This is a very welcome paperback edition of Euan Green’s monograph originally published in 1995. The enviable task confronting the author is to write a further book of a similar quality; expectations are certain to be high for The Crisis of Conservatism is not simply an outstanding account but to use an overworked word, a seminal book.
It is to be expected that many edited collections of essays will be somewhat disparate in content and approach whatever the overall framework. This volume, however, is even more disparate than most.
When the Cold War ended it brought to a close the latest in a series of major challenges to western maritime supremacy. This, no doubt temporary, respite has forced the navies of the western world to focus on their role in a new environment in which high intensity war at sea is improbable in the immediate future.
With over seven hundred volumes published, the Variorum Collected Studies Series has branched out considerably from its origins in late antique and medieval history. Recent forays into imperial history, for example, have generated collections of articles by some of the biggest names in the field.
I first came into contact with Jo Laycock’s Imagining Armenia when I received the Manchester University Press catalogue and found it listed on the page after my book.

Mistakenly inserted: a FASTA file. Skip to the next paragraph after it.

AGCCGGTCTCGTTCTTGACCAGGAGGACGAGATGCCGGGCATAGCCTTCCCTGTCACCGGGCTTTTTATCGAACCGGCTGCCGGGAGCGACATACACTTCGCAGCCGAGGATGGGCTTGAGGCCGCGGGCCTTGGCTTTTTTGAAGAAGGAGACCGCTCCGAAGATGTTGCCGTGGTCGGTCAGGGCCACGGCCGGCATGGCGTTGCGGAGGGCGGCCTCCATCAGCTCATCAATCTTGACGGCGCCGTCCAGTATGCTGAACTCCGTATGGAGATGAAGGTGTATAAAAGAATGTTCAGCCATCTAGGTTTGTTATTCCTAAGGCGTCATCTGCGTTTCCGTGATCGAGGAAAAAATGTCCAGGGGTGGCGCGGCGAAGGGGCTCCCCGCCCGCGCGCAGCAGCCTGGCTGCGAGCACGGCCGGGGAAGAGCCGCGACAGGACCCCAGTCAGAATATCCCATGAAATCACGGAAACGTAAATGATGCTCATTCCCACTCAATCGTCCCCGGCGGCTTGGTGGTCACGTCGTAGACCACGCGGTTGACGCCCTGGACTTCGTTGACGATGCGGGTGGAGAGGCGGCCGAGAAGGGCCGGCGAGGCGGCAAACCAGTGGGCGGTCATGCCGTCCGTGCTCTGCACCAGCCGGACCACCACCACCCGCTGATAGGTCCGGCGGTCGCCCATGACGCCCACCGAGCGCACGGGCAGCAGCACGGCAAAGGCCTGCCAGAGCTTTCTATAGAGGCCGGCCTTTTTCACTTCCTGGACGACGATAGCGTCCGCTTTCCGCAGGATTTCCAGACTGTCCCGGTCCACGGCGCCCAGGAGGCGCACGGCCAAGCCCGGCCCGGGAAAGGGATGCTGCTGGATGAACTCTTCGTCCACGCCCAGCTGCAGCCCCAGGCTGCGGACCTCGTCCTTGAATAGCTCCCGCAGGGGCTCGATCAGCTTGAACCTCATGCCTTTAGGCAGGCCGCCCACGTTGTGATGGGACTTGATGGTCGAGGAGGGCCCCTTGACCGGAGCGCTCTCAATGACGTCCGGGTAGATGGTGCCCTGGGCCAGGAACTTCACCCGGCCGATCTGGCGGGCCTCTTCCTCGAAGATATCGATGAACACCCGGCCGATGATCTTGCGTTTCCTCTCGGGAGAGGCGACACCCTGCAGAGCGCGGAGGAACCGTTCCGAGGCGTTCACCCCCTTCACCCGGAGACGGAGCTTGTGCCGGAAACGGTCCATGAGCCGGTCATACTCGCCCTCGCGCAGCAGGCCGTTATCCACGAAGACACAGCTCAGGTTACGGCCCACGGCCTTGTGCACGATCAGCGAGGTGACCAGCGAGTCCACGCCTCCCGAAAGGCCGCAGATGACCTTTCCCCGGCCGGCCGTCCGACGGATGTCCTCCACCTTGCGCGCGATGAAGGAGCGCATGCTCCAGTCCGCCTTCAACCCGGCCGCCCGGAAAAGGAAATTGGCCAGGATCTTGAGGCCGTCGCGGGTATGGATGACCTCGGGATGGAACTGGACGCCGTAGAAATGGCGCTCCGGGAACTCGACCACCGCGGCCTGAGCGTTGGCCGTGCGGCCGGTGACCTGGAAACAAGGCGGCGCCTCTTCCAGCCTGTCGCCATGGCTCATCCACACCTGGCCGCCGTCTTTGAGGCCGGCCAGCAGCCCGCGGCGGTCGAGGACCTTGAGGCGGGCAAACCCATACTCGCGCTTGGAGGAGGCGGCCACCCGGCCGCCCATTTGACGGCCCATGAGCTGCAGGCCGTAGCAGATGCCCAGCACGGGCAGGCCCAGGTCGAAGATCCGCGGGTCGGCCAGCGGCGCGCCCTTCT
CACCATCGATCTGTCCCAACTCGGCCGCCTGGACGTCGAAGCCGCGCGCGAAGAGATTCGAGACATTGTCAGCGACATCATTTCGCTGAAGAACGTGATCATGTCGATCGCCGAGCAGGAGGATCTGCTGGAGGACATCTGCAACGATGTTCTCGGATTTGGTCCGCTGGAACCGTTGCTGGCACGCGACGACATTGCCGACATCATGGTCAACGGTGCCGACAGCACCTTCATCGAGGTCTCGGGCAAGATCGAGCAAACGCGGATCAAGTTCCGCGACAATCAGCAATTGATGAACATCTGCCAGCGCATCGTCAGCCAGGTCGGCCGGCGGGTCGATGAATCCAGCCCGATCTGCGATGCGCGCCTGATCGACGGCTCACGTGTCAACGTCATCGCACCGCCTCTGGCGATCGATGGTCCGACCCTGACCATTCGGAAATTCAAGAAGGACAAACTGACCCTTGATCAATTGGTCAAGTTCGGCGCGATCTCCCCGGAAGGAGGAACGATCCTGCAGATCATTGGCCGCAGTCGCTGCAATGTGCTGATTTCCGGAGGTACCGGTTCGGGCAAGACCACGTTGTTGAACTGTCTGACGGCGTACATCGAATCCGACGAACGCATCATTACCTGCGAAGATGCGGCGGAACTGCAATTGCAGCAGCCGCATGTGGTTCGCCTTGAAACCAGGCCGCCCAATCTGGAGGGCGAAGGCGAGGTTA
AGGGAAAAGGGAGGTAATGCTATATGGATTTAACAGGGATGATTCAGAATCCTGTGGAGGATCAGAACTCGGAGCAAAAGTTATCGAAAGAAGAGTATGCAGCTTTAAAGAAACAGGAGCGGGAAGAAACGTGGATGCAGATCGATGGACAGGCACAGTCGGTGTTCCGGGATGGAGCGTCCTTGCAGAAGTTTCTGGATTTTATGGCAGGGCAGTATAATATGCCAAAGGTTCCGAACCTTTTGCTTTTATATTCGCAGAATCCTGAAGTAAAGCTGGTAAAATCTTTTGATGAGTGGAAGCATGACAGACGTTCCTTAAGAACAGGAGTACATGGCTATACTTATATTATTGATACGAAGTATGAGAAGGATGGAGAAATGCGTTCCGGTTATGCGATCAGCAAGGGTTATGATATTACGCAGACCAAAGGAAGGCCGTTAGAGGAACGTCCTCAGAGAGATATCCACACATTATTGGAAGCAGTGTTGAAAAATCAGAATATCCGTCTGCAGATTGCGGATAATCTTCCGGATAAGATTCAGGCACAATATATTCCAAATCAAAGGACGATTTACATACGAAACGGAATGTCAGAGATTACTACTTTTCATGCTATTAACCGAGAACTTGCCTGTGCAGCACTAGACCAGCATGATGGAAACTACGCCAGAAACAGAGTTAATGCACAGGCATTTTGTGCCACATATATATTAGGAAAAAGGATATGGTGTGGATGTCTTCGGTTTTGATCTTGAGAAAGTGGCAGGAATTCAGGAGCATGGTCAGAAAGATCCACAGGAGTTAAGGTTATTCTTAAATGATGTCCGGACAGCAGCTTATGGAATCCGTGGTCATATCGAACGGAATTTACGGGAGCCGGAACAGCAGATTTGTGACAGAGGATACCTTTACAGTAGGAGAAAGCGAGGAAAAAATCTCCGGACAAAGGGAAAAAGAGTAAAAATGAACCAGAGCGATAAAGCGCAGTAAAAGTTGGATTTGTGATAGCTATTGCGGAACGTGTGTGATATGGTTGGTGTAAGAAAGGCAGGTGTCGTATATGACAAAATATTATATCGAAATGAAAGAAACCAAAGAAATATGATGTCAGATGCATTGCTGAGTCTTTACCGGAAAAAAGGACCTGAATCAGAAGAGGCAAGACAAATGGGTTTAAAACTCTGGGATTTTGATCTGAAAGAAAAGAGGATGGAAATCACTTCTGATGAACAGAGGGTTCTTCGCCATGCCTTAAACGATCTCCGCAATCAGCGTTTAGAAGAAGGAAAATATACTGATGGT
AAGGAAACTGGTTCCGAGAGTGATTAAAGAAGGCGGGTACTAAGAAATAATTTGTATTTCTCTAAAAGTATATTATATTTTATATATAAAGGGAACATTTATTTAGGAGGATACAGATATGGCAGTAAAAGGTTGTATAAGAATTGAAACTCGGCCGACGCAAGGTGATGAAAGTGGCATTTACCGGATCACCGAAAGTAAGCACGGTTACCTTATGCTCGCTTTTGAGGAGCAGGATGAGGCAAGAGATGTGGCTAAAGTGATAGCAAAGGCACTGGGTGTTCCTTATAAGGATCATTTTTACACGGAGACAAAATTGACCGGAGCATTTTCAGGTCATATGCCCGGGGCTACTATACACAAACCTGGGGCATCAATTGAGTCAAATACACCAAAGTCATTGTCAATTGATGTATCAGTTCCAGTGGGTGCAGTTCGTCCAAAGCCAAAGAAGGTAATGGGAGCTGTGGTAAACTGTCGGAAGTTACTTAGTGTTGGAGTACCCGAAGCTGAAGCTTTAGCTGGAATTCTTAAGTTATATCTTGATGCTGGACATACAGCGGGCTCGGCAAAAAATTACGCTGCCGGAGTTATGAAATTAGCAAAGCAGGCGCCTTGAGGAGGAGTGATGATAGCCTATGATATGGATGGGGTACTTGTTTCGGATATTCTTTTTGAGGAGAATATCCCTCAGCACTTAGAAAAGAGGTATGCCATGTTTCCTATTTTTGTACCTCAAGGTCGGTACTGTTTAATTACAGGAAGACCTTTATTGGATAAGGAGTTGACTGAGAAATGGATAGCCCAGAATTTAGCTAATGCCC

Over the past few decades New Zealand has undergone a unique process of historical reappraisal. A nation that at one time liked to boast of having the finest ‘race relations’ in the world is today learning to come to terms with a rather different reality. For many Maori the process of colonisation left behind an enduring trail of dispossession, marginalisation, poverty and bitterness.
In the autumn of 2011 the near-simultaneous publication of a number of books on the British Empire promised to add fresh momentum to the debate, if debate is the word, on the memories – or lack of them – that the British people currently carry for their empire.(1) Jeremy Paxman, with Empire: What Ruling the World Did to the British, promised a robust, ‘clear-e
The historical literature on Afghanistan and the various armed conflicts fought on its soil has greatly increased in recent years, due to the tragic events following the American-led invasion of the country in October 2001.
As Antoinette Burton points out in the introduction to her newest work, The Trouble with Empire: Challenges to Modern British Imperialism, there has been no shortage of blockbusters about the British Empire to be found on the shelves of local booksellers. Many of these take for granted the rise and fall narrative of Empire.
One might be forgiven for thinking that British defence policy between the Napoleonic era and the outbreak of the First World War was always geared towards a large, continental commitment.